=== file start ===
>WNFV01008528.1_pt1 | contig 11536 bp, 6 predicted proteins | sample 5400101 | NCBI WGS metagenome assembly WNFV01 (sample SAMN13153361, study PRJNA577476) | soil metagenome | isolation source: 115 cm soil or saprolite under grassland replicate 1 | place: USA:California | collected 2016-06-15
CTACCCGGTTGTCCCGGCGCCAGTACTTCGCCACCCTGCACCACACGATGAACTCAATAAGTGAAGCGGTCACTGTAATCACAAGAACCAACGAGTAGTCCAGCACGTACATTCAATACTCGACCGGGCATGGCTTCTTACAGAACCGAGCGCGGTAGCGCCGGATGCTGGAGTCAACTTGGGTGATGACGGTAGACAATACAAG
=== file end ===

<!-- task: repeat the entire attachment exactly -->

>WNFV01008528.1_pt1 | contig 11536 bp, 6 predicted proteins | sample 5400101 | NCBI WGS metagenome assembly WNFV01 (sample SAMN13153361, study PRJNA577476) | soil metagenome | isolation source: 115 cm soil or saprolite under grassland replicate 1 | place: USA:California | collected 2016-06-15
CTACCCGGTTGTCCCGGCGCCAGTACTTCGCCACCCTGCACCACACGATGAACTCAATAAGTGAAGCGGTCACTGTAATCACAAGAACCAACGAGTAGTCCAGCACGTACATTCAATACTCGACCGGGCATGGCTTCTTACAGAACCGAGCGCGGTAGCGCCGGATGCTGGAGTCAACTTGGGTGATGACGGTAGACAATACAAG